Food container chemical shows risk to autistic children in NJ study
A chemical used to create flexibility in a wide variety of beverage and food containers may pose a particular risk to autistic children, according to a new study by two New Jersey medical institutions.
The report, from the Rowan University School of Osteopathic Medicine and Rutgers New Jersey Medical School, says researchers have found that the chemical Bisphenol A, or BPA may pose a higher risk to the brain chemistry of children with autism spectrum disorder because they are not able to metabolize it as well as others.
"Autistic children, or some of them, are more susceptible to having their metabolism moved around a little bit by BPA," said Dr. Peter Stein, lead author of the study. "Not enough to kill you, but it might be enough to affect behavior."
BPA is a "plasticizer" found in disposable plastic bottles, soda cans and even supermarket receipts.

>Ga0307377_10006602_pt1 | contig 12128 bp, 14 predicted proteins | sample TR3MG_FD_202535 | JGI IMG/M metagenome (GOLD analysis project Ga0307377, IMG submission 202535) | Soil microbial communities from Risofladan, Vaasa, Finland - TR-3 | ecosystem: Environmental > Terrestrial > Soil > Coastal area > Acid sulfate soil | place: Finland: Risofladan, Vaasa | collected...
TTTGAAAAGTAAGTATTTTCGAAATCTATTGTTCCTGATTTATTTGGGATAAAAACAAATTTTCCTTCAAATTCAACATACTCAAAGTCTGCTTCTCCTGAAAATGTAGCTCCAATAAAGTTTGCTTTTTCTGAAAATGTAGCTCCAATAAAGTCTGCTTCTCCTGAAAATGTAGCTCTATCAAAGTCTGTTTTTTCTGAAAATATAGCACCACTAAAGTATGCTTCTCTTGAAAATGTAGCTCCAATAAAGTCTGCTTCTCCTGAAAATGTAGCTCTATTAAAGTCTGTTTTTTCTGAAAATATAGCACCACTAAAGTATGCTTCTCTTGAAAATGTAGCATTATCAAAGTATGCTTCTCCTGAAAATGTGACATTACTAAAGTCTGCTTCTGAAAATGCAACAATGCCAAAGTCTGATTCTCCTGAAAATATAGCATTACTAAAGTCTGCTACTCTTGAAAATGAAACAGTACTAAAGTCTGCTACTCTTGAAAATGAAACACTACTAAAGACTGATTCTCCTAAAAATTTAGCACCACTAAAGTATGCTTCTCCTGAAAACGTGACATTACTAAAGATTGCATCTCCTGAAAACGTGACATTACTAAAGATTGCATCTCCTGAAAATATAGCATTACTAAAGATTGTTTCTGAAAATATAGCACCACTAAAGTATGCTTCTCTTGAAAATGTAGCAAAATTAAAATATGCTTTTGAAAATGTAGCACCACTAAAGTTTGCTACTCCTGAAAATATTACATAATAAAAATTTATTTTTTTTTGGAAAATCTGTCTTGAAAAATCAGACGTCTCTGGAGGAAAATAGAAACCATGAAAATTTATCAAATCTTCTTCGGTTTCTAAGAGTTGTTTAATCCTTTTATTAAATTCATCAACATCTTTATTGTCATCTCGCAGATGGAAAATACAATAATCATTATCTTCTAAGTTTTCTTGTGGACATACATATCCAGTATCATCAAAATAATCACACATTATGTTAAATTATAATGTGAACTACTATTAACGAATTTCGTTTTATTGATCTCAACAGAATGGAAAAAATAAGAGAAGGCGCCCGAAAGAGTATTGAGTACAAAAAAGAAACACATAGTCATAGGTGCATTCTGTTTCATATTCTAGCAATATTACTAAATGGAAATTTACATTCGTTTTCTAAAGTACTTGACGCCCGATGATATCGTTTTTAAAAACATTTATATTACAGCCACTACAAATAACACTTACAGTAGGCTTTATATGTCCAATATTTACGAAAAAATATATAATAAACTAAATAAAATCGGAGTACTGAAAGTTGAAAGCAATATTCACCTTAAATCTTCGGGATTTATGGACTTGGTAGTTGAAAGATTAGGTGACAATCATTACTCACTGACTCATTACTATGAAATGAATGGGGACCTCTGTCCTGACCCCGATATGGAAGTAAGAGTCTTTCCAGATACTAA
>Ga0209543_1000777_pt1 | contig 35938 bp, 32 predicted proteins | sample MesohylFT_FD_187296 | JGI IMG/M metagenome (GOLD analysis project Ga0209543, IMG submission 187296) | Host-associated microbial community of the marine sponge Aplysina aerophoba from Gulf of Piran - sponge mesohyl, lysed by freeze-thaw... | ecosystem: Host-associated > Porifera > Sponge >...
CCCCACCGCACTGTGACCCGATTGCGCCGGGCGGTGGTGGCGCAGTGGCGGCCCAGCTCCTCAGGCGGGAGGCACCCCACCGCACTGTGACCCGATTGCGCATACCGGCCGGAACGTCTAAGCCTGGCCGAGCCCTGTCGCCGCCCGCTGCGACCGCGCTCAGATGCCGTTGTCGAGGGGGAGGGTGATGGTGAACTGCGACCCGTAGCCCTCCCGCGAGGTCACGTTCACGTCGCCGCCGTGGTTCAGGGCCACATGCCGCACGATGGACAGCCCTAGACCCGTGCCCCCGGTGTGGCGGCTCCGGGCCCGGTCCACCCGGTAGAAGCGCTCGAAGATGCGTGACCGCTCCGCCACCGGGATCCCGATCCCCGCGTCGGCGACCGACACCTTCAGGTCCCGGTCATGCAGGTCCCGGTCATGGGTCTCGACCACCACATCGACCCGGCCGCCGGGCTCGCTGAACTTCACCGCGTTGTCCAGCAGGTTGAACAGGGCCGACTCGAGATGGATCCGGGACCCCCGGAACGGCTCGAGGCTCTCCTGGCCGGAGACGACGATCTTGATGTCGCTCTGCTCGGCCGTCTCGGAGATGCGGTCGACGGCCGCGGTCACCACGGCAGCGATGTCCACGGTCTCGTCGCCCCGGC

While the study is the first to link BPA with autism, the researchers do not say the chemical has been found to cause the disorder. Stein said any such finding would require further research on a larger scale, probably requiring the resources of the Food and Drug Administration or National Institutes of Health.
“The key point is that the study seems to link BPA to autism and creates an open area for further research," Stein said. "One implication of our study is that there might be a benefit to reducing BPA exposure for pregnant women and for children with autism.”
The New Jersey researchers compared urine samples from a group of children with autism and a group without.
For years, the scientific and health communities have raised concerns about the effect of the chemical on the brain and behavior of children, infants and fetuses. Research has linked BPA to birth defects in animals, leaving to recommendations that pregnant women and very young children not be exposed to it.